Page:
Have you ever thought about the language of sex and gender? While it may seem easier and more succinct to think of people in terms of the bathrooms they use, it’s a conversation that’s much broader than ‘this way for ‘ladies’ and that way for ‘gents.” It’s also more than just being able to say you’ve watched all of Transparent.
In short, people don’t fit effortlessly into two boxes: women, who reproduce; and men, who merely play a part in reproduction.
Someone who knows this well is professional athlete Kristen Worley, a trans woman and a champion cyclist. In addition to simply being a speedster on two wheels, she was also one of the first post-op athletes able to vie for a spot in the Olympics after a 2004 International Olympic Committee (IOC) decision that allowed post-op trans athletes to compete (as long as it was two years after surgery).
But her battle is not a one-woman crusade by any stretch of the imagination – a theme reflected by an upcoming episode of HBO Canada’s six-part original doc series Sports on Fire. In “She Runs Like a Man” (January 30 at 9 p.m. on HBO Canada), Worley is featured alongside Caster Semenya, an Olympic athlete, silver medalist and one of the fastest people in the world. Following a gold medal win at the 2009 World Championships in Berlin, Semenya was forced to undergo gender testing, because there was speculation that the findings might unearth some kind of “rare condition” that may put her at an unfair advantage. That “rare condition” was, simply, being intersex.
The reality is a lot different from the popular assumption that trans and transitioned women are at a distinct advantage because they don’t align with the sex assigned at birth. Popular thinking usually goes something like this: this person was born a man – and is now a woman – so she’s getting the benefits of being a man physically but is now able to compete against women. The truth is, “my body goes like this,” she says, gesturing a downward slope, which indicates how her body reacts to being unable to produce testosterone. “I have no gonads, so my brain says to produce testosterone, but it just doesn’t occur. And then I atrophy.”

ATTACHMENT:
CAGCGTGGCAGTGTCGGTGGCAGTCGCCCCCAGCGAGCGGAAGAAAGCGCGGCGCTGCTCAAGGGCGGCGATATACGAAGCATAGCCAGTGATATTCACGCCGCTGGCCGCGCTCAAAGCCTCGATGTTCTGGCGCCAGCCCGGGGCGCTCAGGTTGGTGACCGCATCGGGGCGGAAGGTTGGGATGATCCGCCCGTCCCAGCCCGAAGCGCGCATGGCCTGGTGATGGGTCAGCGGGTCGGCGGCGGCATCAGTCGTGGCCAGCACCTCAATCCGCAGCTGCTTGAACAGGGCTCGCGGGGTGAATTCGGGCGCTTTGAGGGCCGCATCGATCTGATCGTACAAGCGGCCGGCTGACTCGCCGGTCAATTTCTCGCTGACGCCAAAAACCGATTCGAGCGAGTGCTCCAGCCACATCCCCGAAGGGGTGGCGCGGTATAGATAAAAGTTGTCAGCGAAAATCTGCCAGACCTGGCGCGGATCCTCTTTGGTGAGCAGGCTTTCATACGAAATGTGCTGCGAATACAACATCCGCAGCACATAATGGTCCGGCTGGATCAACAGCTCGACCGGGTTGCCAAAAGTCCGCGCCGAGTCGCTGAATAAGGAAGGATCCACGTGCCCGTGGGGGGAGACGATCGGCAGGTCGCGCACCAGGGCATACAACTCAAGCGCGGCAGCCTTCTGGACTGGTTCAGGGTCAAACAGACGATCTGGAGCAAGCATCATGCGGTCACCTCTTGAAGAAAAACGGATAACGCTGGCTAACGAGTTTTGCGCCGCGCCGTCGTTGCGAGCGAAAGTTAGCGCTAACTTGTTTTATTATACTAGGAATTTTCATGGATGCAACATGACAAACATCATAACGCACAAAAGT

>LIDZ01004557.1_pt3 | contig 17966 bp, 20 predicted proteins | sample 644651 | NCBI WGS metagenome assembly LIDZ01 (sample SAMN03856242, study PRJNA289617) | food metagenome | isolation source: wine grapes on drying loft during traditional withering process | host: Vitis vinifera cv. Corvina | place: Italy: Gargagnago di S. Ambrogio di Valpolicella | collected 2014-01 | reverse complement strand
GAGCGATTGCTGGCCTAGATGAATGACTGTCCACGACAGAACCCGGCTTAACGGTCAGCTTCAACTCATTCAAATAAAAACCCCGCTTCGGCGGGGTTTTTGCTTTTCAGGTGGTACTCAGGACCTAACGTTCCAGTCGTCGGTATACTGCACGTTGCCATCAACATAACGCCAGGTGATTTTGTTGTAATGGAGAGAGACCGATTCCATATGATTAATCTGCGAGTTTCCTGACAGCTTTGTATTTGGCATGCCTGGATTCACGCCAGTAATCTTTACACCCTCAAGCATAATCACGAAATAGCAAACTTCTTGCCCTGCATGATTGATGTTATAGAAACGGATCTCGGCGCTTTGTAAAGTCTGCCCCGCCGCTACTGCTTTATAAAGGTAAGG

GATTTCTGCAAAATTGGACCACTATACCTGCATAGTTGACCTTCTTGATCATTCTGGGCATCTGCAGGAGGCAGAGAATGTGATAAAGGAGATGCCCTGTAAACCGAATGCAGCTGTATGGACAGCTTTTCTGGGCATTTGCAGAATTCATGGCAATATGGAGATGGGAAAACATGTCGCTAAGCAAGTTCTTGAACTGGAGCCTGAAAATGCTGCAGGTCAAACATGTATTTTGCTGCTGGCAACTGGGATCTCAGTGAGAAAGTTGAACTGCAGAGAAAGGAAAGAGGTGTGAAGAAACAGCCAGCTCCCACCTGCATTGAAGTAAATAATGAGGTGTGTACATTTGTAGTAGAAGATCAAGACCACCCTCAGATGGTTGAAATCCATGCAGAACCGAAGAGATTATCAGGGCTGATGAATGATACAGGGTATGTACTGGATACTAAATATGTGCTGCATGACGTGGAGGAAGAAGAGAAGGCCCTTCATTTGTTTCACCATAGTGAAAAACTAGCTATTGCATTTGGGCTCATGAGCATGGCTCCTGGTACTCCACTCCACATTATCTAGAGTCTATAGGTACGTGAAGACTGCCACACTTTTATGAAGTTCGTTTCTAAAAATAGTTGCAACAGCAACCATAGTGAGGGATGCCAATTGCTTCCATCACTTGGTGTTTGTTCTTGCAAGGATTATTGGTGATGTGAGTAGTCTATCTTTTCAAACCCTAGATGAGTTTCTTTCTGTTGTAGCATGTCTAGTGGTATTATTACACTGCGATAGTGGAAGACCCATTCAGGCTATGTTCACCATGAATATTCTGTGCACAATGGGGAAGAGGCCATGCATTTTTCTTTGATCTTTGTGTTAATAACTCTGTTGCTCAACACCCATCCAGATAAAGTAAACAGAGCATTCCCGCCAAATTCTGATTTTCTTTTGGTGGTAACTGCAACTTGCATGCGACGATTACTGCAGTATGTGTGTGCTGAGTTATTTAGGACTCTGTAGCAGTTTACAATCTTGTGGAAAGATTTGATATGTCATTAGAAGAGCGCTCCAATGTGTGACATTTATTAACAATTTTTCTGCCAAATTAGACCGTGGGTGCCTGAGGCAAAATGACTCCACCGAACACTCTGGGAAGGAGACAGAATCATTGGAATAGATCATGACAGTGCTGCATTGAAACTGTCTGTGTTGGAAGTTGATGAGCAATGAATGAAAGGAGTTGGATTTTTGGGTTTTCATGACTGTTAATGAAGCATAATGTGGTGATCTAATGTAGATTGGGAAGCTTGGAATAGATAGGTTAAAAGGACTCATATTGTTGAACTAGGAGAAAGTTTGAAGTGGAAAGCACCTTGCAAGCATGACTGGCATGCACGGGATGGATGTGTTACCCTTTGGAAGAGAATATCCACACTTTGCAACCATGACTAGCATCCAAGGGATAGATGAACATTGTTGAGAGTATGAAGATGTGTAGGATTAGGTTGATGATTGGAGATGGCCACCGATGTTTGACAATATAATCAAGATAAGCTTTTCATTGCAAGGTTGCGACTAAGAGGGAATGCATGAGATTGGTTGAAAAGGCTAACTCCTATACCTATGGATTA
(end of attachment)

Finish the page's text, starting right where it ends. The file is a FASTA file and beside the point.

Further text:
It’s not just her, either. Golfer Mianne Bagger has faced similar stresses, says Kristen. “She’s trying to advance in her career, but she’s consistently atrophying from a lack of hormones and her shots get shorter and shorter, so she can’t make the next tour. It doesn’t matter how much she trains and lifts.”
“The impact on women that we’re doing this to is lifelong. Sports mimics what’s going on in society,” Worley says with emphasis, discussing situations like Semenya’s. “We need to be more educated and more open to the variations of human design.”
If you go to a coaches meeting at Sports Canada with 250 people, it’s mostly male and all white.
And yet that’s the struggle. “If you go to a coaches meeting at Sports Canada with 250 people, it’s mostly male and all white. Even when it’s female, it is all white,” Worley says of the people who decide how gender and sex are approached by official sports organizations. “You go into those meetings – I don’t go, because of [this] – and the issue is that they’re all white, government-paid and federally funded. So they won’t overstep on their relationship with the IOC.”
That’s telling enough, but Worley’s struggles exceed being a talented woman in a white-male-driven world. She tells me about a conversation she had with a high-ranking IOC official, one that’s rife with intrigue: “I asked him one day, do you ever get outside of your office? I’d be happy to introduce you to key women,” she recalls. “Would you like to hear how they’ve been impacted by IOC policies?”
“Kristen, that’s just the way it is.”
His response: “Oh no, Kristen, no.”
She talks a lot about how people in power take social concepts they don’t fully comprehend but then try to put science around it. She says it’s a lot like “asking human beings to change their physical bodies to fit an ideology.” It’s akin to “trying to fit a square peg in a round hole.”
When she brought up this issue with the same man from the IOC, she says he told her, “Kristen, that’s just the way it is.”
So, if that’s the way it is, is there any hope that things will change? She tells me it really boils down to education and understanding, as so many divides do. You can learn more about Kristen’s story and other proud women who are fighting to change gender-based testing in sports organizations on Sports on Fire, January 30 at 9 p.m. on HBO Canada.